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Touchpad Tablets Become A Fixture In More Service Operations

It’s not that they let you show repair information that must faster; it’s that customers expect digital. BY JON MCKENNA

tabletsAbout six months ago, Community Chevrolet Inc. in Meadville, a small northwest Pennsylvania city, bought four iPad tablets for its service department. Today, customers are so hooked on a digital display of their service needs that “they want to see the GM multi-point inspection on the tablet even if they’ve just come in to top off their tire pressure,” said Service Manager Tim Betz, only partly tongue-in-cheek.

Touchpad tablets continue to make inroads in dealership service drives. Major dealership groups such as Sonic Automotive Inc., AutoNation Inc. and Penske Automotive Group have helped drive the trend with their major investments in service lane technology. But, as Betz’s single GM store shows, smaller operations also are trying to appeal to a digitally dependent customer base.

Community Chevrolet spent about $379 apiece on iPads for three service writers and Betz. The service manager is a self-professed iPad fanatic, which is why that particular tablet was chosen. GM did not subsidize the investment.

Devices Convey Professionalism

“Basically, it’s a little more professional than your average [approach of] walking up to a customer’s vehicle with a clipboard and paper and pen,” Betz said.

“It showed our customers, especially the younger generation, that we are tech-savvy. When they see that we’re using the technology, too, they get a connection with us and the feeling that these guys will take care of me and my car. It’s no longer the image of ‘How much can I ding you for?’ which is the way a lot of people coming through the door view us.”

Betz’s service writers have always conducted the GM multi-point inspection and a walkaround. Now, however, they carry tablets on which the dealership has loaded the GM Service Workbench app and free TeamViewer app.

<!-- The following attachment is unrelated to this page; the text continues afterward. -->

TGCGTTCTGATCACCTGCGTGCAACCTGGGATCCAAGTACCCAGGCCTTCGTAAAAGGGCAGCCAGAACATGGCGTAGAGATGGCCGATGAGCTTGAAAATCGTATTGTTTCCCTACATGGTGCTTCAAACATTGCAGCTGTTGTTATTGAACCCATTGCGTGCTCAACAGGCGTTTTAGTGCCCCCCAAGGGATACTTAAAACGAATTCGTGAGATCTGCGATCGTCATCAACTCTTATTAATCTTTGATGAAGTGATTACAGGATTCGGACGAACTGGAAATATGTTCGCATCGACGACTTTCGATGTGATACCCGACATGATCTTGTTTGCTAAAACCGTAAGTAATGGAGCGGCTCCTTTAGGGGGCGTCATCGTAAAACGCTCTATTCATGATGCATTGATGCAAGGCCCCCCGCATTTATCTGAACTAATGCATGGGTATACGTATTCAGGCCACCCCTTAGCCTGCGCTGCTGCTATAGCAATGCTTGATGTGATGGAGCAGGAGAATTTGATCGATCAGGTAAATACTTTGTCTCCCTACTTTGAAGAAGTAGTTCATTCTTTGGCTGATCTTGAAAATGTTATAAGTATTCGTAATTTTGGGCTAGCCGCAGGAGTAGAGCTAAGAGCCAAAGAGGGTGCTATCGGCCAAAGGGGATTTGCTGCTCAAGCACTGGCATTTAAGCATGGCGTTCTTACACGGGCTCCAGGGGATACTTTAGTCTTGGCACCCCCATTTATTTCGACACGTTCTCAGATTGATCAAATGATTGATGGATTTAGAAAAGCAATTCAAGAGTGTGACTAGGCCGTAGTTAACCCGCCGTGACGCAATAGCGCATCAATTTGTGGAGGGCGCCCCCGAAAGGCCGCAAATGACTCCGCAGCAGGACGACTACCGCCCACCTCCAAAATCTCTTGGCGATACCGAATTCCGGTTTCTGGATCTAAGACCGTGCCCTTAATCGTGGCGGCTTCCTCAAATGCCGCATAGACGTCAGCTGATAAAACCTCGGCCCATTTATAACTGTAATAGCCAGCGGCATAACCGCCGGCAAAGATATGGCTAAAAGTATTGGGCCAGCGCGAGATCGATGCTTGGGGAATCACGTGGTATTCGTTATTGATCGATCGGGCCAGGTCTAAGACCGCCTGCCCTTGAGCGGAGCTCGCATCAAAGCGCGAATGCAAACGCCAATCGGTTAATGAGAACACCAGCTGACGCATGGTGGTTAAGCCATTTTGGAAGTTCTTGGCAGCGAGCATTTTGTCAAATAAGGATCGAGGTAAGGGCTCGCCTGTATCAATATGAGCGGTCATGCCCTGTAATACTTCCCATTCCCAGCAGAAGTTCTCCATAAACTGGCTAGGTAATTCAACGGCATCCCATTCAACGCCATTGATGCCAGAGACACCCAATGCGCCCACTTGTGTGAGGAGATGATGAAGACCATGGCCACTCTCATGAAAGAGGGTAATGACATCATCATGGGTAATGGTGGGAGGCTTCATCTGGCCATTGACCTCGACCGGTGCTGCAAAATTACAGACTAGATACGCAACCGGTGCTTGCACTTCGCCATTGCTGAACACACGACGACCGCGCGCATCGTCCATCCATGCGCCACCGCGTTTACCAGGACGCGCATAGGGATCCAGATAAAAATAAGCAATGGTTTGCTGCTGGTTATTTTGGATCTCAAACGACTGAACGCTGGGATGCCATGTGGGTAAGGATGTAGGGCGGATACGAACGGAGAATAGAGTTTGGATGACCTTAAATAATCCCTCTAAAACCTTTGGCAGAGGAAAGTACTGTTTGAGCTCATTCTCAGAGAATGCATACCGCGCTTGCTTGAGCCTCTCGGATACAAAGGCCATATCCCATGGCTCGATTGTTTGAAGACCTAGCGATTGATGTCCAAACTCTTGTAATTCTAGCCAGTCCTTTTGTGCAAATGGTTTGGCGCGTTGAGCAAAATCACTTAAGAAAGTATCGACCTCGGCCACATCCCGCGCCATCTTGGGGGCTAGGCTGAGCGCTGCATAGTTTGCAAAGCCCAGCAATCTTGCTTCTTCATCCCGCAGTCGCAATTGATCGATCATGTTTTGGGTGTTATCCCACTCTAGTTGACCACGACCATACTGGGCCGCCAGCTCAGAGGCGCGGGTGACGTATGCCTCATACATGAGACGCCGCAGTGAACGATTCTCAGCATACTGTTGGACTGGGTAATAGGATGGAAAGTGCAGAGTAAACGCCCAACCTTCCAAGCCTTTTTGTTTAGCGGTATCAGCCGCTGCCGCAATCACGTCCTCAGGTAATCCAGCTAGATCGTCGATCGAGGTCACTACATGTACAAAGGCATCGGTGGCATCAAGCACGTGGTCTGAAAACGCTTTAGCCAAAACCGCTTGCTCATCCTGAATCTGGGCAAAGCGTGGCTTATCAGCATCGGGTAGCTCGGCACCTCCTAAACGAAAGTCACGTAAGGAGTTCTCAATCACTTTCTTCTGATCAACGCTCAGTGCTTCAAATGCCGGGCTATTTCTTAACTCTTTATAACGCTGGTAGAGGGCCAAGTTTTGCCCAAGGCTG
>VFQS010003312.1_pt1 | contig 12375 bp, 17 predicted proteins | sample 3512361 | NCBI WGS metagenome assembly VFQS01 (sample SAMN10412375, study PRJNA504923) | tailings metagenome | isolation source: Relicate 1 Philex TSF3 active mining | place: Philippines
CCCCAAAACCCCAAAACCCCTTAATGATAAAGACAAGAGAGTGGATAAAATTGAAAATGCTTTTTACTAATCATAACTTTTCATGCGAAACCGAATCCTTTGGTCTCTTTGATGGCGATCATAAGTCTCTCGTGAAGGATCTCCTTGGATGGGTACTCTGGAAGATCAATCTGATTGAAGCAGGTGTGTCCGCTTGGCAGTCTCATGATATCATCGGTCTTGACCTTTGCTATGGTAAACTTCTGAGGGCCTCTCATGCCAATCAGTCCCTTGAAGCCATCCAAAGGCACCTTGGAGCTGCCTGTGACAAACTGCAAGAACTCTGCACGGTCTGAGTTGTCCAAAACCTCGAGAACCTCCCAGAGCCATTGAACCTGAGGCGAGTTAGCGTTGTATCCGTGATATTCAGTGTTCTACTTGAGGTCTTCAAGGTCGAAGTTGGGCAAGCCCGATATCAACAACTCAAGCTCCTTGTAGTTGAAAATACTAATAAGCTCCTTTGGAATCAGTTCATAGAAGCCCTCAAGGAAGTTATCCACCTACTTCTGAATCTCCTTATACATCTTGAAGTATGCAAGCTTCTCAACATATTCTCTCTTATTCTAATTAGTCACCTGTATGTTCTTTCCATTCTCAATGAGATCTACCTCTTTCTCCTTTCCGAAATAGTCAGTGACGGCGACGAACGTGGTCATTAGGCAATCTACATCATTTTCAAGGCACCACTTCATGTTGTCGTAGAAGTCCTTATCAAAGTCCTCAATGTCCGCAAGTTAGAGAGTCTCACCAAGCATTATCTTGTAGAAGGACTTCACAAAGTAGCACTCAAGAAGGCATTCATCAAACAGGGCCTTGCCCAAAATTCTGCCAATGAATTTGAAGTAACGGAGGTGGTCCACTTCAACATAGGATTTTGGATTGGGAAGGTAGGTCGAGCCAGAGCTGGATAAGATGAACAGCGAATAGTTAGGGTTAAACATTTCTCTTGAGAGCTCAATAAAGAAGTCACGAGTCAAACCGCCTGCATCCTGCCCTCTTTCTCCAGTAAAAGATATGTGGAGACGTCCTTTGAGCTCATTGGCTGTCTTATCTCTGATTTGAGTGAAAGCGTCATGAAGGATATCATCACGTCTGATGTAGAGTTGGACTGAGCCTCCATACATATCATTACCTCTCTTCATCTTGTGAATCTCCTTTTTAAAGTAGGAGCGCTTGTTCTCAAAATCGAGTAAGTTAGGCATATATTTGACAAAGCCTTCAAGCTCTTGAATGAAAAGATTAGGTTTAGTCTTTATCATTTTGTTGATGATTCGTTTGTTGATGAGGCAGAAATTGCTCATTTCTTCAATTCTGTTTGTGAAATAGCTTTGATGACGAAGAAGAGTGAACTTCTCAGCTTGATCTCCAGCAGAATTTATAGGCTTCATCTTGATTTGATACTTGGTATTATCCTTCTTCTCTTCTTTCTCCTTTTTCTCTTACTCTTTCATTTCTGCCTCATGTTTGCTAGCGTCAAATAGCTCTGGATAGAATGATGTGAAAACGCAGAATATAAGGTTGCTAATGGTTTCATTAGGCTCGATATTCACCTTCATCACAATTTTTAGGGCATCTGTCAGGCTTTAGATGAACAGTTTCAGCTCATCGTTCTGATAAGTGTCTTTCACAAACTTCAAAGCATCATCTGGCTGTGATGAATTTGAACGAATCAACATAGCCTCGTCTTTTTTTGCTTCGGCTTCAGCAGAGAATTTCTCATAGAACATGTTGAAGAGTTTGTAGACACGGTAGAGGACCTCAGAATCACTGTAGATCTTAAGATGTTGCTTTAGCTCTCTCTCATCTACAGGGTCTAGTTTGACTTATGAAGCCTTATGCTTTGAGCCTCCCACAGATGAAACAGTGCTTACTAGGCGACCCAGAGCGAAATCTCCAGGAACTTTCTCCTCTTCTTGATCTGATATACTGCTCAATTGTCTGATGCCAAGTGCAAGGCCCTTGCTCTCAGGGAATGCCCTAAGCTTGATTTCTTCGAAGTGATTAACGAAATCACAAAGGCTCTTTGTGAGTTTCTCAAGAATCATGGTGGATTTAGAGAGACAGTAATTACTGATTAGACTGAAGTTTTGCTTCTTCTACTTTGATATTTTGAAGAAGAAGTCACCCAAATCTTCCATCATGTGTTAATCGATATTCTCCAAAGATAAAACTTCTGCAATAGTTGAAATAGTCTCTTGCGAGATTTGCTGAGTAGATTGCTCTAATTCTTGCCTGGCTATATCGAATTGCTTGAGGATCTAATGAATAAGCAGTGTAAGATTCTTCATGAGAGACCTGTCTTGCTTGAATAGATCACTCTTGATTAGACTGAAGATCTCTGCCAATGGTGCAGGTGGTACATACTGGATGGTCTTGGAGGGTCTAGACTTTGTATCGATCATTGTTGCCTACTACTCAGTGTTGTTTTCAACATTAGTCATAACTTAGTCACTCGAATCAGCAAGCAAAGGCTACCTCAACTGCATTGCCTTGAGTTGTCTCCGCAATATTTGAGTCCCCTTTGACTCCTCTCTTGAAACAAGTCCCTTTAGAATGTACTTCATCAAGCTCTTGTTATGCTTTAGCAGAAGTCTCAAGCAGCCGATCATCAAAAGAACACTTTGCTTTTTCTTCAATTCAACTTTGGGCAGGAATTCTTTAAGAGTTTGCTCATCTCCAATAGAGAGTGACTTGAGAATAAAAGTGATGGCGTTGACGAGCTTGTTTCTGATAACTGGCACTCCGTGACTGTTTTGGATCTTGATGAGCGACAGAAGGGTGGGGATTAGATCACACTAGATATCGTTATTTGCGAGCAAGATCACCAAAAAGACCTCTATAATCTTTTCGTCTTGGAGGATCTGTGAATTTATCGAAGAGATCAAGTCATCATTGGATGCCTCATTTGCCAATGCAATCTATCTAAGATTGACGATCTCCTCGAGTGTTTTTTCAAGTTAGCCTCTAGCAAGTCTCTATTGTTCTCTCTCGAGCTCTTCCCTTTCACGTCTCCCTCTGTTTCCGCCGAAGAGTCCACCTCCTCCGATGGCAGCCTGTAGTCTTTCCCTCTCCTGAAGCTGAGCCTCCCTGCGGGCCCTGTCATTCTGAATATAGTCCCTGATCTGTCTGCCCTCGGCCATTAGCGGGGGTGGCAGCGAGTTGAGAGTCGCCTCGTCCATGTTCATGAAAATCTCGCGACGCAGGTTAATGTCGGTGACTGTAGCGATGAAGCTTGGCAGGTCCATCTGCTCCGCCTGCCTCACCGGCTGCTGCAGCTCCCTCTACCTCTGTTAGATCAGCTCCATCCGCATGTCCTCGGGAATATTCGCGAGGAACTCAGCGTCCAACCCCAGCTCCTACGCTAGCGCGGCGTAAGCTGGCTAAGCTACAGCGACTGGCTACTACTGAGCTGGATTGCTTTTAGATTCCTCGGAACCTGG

Service Workbench is a menu-and-inspection toolkit function. Once the car’s VIN has been typed in, the tablet will show the service writer and customer the GM mileage-based required maintenance. At the same time, it will call up the Community Chevrolet recommended maintenance for that make and model, specs for which the service department has keyed in through Service Workbench.

And, if the customer has been following the GM multi-point inspection previously, the screen will show “to some degree” the work done previously on that car to meet either recommended or required maintenance, Betz explained.

Team Viewer lets Betz’s team remotely access the dealership’s personal computers and pull customer files needed to start generating a repair order.

Leveraging Camera, E-Mail Functions

Plus, his service writers frequently use the tablets to take video or photos of the affected part and e-mail the images to the customer’s smartphone or computer, before any work is authorized. “I’ve found that if you show someone the physical evidence at work, and they have a couple of hours to think about it, they usually say yes” to the repair, Betz noted.

Finally, the tablets have become his service writers’ chief device for communicating with customers by text or e-mail.

Advisors May Balk At First

Not that the transition was completely smooth and easy. Initially, service writers complained about transitioning a traditional paper process to digital and said they found it difficult to read the tablet screen in the sunlight. “We had to change their viewpoint and make it clear we were doing right by the customer,” Betz said.

Moreover, the tablets don’t automatically save time. In fact, he estimated the walkarounds and subsequent write-ups now take on average three to four minutes longer, as his people use the tablets to compile video records of any serious vehicle damage or extremely poor operating condition.

Public Groups Led The Way

Among bigger dealership groups, Sonic led the way in integrating iPads into its service departments, having first tested them in mid-2011 and put them in all stores a couple of years later.

Around the same time that AutoNation was wrapping up its iPad project, AutoNation began a system-wide rollout of tablets that service advisors could use to look up a repair history, prepare an RO and take photos of damaged or work parts or components. Penske also has been phasing in tablets at its dealership service departments.

Betz believes tablets are an inevitable tool for service advisors in stores of all sizes and in markets large and rural.

“We are almost taking something away from the customer if we are not using the technology available,” he remarked.

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